Its easy to roast small quantities at home. But you need quality grinder too. Even grind is important to get the best out of coffee. You can roast a couple oz in a skillet or whirlypop on stove. People get started making small roaster devices homemade from popcorn poppers, breadmakers, even simple but effective heatgun/dogbowl/wood spoon approach. The problem becomes....if you need 1oz/day...and roast 3 oz at time in small popper....your spending 20 minutes, 3 times a week to keep up.....it gets old....because if you dont...you dont have coffee in morning....so you quickly will want to roast once per week or less. 8oz or so for 1 person, 1 lb for 2. This drives you toward a real roaster.

People havent always bought pre roasted coffee. People once bought green, and roasted it themselves at home, in a cast iron skillet or contraption over stove or fireplace. The pre roasted convenience was a 20th century thing. And taste went waaayy down. Generations now havent known any better. is it any Wonder so many put sugar milk whipped cream caramel in their "coffee"?

In top of that, mass marketed coffee is poorest quality coffee from the start. Ripe beans, partially green ones, rotten ones from low elevation farms all mixed together. Its poor quality cheap coffee from start, and goes downhill from there.

In larger cities there are small roasters that will sell you green coffee and their fresh roasted products. But its simple to buy online. Huge advantage....quality green coffee is cheaper anyway. For average low quality store bought roasted coffee......about $12/lb today. Lower quality green $3.5- 4/lb. Higher is 5-6. Theres a 15% wt loss of moisture when roasted....but its way cheaper, even with ,~$2/lb shipping. This lower quality green...is still superior to mass market coffee. Its just not the most meticulous grown and processed.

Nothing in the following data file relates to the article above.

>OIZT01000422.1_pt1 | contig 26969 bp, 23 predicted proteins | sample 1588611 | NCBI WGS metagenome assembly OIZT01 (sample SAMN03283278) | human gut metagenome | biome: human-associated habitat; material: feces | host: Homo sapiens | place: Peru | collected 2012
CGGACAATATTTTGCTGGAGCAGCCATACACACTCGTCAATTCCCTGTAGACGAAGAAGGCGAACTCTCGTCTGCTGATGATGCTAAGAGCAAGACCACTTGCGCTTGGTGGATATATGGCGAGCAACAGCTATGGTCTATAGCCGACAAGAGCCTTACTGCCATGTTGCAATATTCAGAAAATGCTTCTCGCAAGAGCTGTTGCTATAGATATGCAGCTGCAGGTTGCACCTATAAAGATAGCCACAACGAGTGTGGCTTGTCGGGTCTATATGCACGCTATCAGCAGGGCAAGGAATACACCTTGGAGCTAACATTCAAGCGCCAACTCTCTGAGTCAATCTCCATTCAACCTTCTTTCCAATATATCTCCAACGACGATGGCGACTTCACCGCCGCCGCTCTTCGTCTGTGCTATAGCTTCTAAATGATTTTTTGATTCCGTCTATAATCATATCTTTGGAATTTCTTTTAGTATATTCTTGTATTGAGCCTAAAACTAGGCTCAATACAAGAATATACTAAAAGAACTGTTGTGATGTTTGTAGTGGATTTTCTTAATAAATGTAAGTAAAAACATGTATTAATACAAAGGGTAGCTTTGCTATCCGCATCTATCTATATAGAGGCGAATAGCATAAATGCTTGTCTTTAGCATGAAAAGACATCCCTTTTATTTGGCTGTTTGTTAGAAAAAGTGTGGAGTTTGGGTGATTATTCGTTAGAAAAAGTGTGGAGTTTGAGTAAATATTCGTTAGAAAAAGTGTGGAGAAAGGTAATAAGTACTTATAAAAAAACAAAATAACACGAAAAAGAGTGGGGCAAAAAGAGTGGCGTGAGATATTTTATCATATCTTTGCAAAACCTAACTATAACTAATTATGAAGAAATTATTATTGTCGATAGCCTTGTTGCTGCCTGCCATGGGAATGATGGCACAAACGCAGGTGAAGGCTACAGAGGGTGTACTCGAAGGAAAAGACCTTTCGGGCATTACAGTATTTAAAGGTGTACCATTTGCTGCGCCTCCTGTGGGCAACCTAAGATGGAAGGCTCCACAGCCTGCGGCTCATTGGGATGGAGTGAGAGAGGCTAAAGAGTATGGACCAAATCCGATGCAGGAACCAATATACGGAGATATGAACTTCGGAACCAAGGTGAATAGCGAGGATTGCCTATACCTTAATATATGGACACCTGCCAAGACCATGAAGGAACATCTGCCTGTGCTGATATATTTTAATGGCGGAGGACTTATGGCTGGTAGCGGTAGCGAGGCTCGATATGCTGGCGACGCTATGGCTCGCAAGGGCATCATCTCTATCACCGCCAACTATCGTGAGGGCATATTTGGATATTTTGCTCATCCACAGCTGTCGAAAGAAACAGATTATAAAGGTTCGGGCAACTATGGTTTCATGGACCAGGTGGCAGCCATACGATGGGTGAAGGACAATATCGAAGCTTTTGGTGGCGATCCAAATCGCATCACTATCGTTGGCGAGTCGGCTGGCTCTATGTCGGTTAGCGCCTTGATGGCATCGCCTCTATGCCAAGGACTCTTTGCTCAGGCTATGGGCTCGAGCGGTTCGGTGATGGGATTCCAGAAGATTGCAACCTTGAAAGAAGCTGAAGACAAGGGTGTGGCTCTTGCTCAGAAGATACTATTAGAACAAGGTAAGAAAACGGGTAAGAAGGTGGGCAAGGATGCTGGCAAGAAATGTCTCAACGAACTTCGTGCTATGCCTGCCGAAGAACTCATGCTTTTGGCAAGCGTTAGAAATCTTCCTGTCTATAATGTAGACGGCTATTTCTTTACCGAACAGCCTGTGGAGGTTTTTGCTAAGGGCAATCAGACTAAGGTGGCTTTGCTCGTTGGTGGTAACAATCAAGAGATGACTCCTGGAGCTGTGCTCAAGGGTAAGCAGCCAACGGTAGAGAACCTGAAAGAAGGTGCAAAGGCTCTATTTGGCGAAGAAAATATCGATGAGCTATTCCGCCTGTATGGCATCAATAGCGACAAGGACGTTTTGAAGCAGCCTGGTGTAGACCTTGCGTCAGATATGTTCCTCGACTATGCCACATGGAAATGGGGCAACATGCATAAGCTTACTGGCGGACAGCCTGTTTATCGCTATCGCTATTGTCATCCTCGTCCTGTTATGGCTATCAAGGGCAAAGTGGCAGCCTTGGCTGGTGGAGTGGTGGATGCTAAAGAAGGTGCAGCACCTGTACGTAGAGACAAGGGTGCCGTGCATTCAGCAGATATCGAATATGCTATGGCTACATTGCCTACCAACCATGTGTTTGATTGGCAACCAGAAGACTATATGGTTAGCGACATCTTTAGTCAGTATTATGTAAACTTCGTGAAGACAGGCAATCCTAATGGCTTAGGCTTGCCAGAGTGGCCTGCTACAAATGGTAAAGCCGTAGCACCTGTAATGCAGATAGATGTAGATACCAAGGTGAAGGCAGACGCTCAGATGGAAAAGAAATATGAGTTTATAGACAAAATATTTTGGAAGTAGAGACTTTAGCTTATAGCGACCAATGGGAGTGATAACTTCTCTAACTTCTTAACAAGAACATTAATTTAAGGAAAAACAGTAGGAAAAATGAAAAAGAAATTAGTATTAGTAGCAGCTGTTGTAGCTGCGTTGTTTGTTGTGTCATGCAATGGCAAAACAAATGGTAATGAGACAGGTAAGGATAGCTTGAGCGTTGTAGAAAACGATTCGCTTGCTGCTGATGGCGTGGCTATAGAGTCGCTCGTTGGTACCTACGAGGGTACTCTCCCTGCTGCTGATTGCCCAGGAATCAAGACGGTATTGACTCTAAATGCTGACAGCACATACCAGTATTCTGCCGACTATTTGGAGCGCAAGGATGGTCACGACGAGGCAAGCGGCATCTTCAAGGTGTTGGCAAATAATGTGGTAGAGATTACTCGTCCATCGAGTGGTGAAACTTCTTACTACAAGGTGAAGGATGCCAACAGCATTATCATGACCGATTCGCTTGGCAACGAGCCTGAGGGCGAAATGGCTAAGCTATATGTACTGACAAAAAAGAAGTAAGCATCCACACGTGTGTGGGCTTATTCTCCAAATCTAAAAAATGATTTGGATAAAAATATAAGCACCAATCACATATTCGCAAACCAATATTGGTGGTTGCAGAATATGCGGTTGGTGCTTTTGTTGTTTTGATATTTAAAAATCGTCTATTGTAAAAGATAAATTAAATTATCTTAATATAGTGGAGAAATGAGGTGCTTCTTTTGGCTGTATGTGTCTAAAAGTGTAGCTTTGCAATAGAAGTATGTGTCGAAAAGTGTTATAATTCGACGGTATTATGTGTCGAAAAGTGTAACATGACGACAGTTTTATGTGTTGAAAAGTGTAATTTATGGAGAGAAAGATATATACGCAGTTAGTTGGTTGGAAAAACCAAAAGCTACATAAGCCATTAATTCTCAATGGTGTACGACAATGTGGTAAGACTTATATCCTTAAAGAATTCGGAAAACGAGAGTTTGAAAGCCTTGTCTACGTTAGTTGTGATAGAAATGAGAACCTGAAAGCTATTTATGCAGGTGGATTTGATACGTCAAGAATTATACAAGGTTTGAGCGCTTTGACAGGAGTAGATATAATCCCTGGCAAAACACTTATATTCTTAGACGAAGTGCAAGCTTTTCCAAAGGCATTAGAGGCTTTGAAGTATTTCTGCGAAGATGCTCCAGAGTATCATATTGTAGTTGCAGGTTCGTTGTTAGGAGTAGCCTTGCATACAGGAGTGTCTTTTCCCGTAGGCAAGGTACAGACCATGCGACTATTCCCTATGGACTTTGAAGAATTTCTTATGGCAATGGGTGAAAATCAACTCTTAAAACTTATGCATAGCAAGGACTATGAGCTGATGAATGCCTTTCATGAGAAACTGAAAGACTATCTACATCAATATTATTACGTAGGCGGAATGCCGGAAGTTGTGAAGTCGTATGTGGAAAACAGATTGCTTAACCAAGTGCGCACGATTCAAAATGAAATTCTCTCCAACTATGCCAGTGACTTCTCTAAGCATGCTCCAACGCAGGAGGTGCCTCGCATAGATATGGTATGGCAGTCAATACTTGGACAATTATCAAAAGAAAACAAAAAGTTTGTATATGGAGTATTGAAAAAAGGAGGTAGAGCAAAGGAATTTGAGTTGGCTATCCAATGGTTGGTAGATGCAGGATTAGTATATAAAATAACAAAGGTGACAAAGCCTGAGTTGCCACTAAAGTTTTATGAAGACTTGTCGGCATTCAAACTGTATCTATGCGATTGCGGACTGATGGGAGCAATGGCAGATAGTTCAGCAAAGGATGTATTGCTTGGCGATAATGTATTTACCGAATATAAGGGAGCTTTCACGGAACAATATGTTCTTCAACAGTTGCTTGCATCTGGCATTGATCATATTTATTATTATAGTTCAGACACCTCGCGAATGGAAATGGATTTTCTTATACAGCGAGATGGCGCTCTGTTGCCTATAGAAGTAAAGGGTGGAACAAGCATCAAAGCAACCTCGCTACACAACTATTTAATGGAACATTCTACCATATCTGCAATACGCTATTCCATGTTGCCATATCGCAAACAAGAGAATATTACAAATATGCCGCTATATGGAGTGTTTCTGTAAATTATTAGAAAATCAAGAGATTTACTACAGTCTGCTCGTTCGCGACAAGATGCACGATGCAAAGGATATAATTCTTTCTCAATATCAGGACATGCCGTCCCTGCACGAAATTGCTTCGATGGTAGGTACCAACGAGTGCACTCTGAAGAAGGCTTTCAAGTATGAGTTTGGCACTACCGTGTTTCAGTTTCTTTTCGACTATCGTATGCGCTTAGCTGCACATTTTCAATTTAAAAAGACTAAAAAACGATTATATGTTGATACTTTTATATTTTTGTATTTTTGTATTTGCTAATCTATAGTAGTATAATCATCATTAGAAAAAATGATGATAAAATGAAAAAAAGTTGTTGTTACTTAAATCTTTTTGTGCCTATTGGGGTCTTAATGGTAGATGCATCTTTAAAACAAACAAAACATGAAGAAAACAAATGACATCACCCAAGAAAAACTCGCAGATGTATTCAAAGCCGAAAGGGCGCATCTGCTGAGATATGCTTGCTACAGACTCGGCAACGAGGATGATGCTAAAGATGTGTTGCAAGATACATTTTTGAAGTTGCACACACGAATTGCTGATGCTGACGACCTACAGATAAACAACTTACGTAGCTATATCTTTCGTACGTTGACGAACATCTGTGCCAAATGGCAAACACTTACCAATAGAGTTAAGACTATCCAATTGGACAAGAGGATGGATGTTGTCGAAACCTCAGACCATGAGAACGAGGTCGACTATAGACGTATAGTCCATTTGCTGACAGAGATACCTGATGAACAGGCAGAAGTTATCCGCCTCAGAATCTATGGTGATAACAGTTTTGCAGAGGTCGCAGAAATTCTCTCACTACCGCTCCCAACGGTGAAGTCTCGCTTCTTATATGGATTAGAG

I go thru about 35-40 lb /yr at home. That alone is $150+ savings. Over 10-20 yrs......yes it will pay for a small roaster.....you get a hobby.....and way better coffee.

Plus you can choose what you like....bold africans , earthy sumatrans, balanced central americans, coffees with chocolate, caramel like overtones....or citrus, berry, or floral hints. Yes, coffee can have all these flavors depending on where it was grown, and what the roaster brings out of it. I was subscribed to a service (angel flight)where you receive small 32 g samples of several roasters products every few weeks.....i had one, really bold lemon flavor once.